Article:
Smith & Wesson chooses business and profits over lives and gun safety (Guest viewpoint)

Student protesters rally outside Smith & Wesson in Springfield in 2018, calling on the manufacturer to help stop gun violence.

Earlier this month, Smith & Wesson announced plans to move some manufacturing operations to Tennessee, claiming it was “under attack” by gun safety advocates who initiated legislation to ban the manufacture of firearms that are illegal to use in Massachusetts.

A gun manufacturer claiming to be “under attack” would be laughable if lives weren’t at stake. Nearly 40,000 lives are lost to gun violence each year. Over one million Americans have died from unregulated firearms over the past three decades.

Having spent nearly 30 years working to reduce preventable gun violence, I know what it is to be “under attack.” My friends Sandy and Lonnie Phillips lost their daughter, Jessi Ghawi, in the 2012 Aurora mass shooting “attack” carried out with a military-style AR-15 assault rifle manufactured in Massachusetts by Smith & Wesson. They now support other survivors of gun violence through their non-profit, Survivors Empowered, and frequently face hostility.

Other friends, Manny and Patricia Oliver, lost their only son, Joaquin Oliver, in the 2018 Parkland mass shooting “attack” – also with an AR – 15 assault rifle manufactured by Smith and Wesson. They now work to change the culture around guns in America through dozens of ARTivism events sponsored by their nonprofit, Change the Ref. “Attacks” come in the form of hate mail and vandalized art exhibits.

More than 100 individuals were killed or injured in Aurora and Parkland. Those that survive struggle with PTSD, depression and myriad other mental and physical health issues. This exponential damage, heartbreak and loss demonstrate the danger of these “Made in Massachusetts” military-style assault weapons and what it’s like to really be “under attack.”

As a businessperson, gun owner and co-founder of Stop Handgun Violence, I count myself as lucky. I have not lost a family member to gun violence, and I hope my three decades of gun safety advocacy – in the face of vicious anti-Semitic hate mail and death threats – prevent more attacks on people like the Olivers and Phillips.

Smith & Wesson’s announcement last month came with the claim that our legislation is to blame. If passed, the bill would prevent the manufacture of military style assault weapons in Massachusetts, consistent with our long-standing ban on the sale and ownership of these weapons in the Commonwealth. Smith & Wesson claims as much as 60% of their revenue comes from the sale of these assault weapons. When Stop Handgun Violence first worked to pass the 1998 assault weapons ban in Massachusetts, Smith & Wesson did not make these guns at all.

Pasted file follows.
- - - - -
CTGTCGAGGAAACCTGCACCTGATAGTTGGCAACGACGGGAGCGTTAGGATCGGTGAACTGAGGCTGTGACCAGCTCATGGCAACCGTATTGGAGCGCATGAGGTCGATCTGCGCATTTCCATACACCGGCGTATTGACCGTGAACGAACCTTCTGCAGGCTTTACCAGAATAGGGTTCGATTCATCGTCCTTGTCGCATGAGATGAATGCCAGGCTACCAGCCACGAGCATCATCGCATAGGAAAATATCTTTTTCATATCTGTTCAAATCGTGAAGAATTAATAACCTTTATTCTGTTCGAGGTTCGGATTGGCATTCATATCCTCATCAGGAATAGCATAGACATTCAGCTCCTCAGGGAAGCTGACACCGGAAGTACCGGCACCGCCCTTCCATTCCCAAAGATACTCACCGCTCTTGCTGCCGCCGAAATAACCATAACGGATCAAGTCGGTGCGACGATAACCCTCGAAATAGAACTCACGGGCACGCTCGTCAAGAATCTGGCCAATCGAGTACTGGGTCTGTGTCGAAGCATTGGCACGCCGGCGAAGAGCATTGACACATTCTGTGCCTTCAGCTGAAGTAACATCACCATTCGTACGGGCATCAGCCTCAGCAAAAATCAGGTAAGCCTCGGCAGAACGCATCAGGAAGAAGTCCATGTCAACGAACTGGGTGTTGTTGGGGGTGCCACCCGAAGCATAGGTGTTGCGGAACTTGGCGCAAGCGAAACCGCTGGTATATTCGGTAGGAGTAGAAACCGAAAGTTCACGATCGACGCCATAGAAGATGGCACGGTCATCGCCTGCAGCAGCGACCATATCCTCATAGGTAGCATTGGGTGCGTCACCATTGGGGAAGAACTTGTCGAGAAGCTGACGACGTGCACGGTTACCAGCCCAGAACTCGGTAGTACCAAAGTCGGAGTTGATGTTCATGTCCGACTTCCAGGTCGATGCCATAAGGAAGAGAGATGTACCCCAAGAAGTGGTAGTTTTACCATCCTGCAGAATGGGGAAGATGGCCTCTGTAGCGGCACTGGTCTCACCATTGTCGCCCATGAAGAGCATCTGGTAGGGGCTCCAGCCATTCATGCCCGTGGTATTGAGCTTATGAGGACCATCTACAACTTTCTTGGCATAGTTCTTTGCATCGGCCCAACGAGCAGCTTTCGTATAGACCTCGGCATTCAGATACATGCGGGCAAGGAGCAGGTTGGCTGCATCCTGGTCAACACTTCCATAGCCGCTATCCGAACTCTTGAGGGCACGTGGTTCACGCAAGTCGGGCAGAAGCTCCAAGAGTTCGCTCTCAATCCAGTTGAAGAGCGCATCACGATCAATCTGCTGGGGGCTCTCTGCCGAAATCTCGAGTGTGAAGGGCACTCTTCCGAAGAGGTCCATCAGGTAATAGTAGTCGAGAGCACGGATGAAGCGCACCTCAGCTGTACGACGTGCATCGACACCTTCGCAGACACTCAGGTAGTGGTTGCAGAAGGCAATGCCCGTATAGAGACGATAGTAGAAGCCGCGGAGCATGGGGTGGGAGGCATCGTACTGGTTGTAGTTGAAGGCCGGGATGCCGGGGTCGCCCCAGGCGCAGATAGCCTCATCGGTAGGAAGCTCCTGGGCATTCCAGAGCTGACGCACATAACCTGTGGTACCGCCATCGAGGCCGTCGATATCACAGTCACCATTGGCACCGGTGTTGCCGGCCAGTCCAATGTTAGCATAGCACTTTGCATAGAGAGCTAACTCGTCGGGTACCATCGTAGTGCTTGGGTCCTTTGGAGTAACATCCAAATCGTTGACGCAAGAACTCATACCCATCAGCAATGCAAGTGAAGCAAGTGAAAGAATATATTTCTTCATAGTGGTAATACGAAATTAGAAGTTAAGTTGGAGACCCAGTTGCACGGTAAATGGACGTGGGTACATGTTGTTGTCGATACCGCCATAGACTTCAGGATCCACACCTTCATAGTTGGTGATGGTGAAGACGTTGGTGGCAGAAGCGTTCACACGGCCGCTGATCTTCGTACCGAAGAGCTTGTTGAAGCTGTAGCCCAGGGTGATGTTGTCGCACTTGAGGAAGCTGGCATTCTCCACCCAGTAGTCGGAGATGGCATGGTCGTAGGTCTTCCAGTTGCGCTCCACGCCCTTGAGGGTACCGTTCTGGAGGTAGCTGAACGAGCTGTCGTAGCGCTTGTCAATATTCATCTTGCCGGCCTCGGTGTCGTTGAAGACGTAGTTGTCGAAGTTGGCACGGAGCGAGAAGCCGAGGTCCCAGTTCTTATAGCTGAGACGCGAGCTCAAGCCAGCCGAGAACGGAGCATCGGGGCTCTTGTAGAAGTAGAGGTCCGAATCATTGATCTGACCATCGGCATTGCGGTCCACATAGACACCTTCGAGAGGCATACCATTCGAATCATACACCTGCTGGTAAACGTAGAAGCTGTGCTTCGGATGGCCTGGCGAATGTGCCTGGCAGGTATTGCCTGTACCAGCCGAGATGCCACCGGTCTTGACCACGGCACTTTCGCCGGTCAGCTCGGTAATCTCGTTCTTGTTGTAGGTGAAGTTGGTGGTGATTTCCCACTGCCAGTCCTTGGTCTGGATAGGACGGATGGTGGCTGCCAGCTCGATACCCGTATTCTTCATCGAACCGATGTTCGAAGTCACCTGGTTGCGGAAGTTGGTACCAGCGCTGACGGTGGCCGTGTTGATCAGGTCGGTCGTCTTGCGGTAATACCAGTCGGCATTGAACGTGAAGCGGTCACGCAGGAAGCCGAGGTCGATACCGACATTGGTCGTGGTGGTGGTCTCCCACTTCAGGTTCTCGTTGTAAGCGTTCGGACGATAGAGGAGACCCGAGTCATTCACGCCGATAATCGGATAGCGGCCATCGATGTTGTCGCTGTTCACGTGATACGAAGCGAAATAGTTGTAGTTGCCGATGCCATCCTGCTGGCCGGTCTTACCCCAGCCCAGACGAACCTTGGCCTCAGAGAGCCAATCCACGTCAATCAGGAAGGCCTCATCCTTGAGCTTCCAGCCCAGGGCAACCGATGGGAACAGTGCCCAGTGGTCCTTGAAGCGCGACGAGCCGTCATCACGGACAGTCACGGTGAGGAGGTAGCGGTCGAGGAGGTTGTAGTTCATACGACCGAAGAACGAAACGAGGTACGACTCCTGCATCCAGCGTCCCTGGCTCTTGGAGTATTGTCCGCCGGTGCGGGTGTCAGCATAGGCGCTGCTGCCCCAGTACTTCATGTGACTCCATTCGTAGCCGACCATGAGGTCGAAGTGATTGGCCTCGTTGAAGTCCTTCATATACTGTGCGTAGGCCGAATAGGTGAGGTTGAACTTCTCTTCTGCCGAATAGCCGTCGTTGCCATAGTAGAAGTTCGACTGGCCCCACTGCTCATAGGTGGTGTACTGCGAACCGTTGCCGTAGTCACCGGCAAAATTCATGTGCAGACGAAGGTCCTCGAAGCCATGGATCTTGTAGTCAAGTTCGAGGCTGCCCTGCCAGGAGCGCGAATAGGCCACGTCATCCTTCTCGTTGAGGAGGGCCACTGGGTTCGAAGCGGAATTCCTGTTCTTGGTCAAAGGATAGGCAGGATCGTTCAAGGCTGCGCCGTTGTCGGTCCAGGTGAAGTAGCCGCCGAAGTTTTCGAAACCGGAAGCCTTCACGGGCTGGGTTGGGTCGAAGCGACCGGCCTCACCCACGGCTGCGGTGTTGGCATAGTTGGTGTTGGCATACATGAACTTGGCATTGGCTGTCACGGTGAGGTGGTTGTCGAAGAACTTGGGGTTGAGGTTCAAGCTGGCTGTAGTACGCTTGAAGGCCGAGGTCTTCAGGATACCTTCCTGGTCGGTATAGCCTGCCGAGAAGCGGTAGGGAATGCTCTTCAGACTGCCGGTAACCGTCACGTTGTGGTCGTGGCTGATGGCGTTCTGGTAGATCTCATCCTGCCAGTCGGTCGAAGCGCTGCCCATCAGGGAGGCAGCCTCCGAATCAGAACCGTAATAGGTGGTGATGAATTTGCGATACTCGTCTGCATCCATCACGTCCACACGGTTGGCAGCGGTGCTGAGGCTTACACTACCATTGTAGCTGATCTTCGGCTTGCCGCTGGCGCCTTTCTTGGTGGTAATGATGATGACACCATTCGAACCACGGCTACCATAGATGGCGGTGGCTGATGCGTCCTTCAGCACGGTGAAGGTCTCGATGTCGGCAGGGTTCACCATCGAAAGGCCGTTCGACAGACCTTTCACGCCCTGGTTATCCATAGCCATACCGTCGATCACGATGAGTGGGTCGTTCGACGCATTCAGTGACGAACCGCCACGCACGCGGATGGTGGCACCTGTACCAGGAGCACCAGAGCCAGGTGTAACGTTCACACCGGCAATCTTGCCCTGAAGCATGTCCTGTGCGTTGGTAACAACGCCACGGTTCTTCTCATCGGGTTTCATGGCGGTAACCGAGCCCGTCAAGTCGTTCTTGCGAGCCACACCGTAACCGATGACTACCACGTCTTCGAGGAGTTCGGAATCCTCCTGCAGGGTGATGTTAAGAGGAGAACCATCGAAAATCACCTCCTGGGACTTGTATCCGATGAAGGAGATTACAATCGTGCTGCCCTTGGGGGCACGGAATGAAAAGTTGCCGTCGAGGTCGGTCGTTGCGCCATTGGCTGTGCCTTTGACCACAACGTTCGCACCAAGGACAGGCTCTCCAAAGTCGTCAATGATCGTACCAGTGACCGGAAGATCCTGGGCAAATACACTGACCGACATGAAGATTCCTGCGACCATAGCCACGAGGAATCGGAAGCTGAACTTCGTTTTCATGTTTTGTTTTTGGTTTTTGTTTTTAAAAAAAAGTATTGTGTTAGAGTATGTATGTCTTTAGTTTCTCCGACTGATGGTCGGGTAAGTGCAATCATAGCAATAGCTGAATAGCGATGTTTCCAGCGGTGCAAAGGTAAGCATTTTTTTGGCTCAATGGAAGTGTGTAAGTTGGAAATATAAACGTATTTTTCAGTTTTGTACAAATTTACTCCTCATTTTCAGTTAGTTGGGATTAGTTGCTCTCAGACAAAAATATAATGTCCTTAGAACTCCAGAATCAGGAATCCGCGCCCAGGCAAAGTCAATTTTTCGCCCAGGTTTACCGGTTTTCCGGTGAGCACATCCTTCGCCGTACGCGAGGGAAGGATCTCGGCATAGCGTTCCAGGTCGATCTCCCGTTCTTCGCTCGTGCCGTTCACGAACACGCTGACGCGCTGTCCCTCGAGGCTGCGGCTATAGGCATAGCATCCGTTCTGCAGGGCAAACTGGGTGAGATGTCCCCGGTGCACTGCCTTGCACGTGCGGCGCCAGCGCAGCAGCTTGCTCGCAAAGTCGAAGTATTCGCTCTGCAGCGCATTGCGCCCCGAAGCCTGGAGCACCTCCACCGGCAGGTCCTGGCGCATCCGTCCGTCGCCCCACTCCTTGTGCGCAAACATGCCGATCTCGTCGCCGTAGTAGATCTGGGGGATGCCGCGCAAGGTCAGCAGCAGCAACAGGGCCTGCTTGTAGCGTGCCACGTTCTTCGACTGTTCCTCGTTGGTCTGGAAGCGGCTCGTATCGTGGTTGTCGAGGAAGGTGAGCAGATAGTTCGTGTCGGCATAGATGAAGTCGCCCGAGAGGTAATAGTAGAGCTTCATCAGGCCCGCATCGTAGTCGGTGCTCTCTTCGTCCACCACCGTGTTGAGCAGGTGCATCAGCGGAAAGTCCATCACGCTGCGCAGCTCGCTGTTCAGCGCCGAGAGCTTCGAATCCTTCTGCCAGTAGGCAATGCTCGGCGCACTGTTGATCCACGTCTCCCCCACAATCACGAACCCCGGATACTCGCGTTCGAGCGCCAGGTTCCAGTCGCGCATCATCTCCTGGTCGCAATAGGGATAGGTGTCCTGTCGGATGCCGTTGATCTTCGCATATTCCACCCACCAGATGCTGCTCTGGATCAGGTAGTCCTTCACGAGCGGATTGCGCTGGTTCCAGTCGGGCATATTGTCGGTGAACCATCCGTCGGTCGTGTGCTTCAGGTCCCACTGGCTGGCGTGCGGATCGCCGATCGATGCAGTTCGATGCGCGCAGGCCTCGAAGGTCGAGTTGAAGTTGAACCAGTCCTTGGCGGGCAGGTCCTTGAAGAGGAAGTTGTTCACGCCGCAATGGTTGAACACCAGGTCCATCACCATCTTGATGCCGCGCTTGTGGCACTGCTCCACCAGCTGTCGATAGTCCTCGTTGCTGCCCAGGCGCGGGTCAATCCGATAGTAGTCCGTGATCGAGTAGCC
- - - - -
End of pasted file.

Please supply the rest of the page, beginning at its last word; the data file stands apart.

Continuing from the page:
In reality, Smith & Wesson is not moving because of the proposed bill, but because Tennessee offers cheaper labor, less accountability for gun manufacturers, and virtually no gun safety laws or regulations, including no laws preventing individuals with a known history of violence from purchasing firearms.

The breadth of gun violence in this country is largely dependent on location. According to the National Center for Disease Control and Prevention, states whose elected officials work to protect their constituents by passing effective gun safety laws have low gun death rates. States that do not remain at a much higher risk for gun violence and death.

Our hearts break for the nearly 40,000 families a year that lose loved ones to preventable gun violence, including the disproportionate number of people in Tennessee where the gun death rate is five times higher than in Massachusetts. Smith & Wesson’s move will only increase gun violence in Tennessee, where it already costs the state over $9 billion dollars each year in lost wages, medical related expenses, law enforcement costs and lost productivity.

Meanwhile, urban Massachusetts has the lowest gun death rate and the lowest cost of gun violence in the nation. If every state had the same reasonable gun laws as Massachusetts over 27,000 lives could be saved every year.

A billboard we created after the Aurora shooting carried a simple message: “Assault weapons have stopping power, fortunately so does your vote.” Good riddance Smith & Wesson and its executives, and we hope Tennesseans will remember this as they head to the polls next year with a new gun manufacturer of deadly assault weapons in their midst.

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